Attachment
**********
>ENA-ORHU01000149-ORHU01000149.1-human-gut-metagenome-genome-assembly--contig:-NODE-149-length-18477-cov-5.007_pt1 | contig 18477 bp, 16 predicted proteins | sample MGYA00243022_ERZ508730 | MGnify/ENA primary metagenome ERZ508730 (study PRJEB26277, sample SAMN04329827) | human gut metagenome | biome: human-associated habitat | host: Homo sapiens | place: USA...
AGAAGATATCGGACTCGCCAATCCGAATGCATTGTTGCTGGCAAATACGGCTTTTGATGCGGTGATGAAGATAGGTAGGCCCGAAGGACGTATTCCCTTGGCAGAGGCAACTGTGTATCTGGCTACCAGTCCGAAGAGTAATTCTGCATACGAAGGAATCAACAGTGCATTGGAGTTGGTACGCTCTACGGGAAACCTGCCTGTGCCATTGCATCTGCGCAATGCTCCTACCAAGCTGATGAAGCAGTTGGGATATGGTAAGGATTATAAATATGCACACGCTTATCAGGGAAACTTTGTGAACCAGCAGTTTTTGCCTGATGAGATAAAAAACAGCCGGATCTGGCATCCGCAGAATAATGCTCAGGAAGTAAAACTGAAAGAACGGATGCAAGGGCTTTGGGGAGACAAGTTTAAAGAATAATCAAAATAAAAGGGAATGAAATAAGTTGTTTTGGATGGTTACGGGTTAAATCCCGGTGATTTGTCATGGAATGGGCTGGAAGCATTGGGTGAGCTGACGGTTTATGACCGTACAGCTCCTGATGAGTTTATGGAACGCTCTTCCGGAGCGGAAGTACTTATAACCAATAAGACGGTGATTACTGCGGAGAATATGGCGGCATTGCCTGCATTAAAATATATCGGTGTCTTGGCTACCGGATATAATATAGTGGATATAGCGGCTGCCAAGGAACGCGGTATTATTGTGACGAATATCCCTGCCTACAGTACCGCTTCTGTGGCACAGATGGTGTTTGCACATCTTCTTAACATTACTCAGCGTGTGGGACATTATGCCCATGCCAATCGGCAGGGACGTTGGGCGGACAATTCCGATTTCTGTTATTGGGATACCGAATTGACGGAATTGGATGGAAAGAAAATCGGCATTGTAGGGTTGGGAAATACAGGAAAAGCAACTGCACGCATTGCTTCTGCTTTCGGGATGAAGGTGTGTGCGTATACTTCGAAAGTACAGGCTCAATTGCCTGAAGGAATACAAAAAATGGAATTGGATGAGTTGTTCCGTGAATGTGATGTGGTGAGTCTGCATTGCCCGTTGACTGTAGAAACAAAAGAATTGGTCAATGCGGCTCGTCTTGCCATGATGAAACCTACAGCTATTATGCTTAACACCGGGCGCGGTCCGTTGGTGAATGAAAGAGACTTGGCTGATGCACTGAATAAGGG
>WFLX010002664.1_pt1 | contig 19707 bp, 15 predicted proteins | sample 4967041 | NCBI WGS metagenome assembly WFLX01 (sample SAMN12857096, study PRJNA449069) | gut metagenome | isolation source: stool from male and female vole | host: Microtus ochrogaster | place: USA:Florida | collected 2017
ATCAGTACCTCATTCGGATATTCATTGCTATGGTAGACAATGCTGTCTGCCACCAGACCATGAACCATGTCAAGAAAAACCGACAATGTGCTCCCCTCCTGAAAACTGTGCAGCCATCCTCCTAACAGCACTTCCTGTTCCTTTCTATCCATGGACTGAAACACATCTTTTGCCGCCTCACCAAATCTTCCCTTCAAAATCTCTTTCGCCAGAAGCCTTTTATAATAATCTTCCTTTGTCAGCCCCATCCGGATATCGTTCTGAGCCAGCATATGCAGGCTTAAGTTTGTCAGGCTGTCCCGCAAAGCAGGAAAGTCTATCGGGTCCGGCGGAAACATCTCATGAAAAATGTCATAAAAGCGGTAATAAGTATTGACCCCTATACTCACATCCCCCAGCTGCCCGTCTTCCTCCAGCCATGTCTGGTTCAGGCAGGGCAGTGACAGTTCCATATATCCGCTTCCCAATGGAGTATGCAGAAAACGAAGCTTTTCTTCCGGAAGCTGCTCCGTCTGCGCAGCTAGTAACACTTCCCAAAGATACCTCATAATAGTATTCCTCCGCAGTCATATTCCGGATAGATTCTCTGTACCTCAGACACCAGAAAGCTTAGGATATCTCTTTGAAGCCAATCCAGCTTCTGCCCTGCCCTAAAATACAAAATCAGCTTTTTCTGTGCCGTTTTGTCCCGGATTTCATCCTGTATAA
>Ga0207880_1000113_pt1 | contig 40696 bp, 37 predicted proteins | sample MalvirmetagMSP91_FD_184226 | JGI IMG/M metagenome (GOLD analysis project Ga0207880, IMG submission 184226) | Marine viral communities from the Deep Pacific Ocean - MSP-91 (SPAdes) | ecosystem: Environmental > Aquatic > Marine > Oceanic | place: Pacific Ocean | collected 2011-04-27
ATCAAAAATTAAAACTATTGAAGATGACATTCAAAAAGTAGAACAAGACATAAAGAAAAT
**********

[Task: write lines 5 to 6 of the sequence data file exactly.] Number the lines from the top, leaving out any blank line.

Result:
>Ga0207880_1000113_pt1 | contig 40696 bp, 37 predicted proteins | sample MalvirmetagMSP91_FD_184226 | JGI IMG/M metagenome (GOLD analysis project Ga0207880, IMG submission 184226) | Marine viral communities from the Deep Pacific Ocean - MSP-91 (SPAdes) | ecosystem: Environmental > Aquatic > Marine > Oceanic | place: Pacific Ocean | collected 2011-04-27
ATCAAAAATTAAAACTATTGAAGATGACATTCAAAAAGTAGAACAAGACATAAAGAAAAT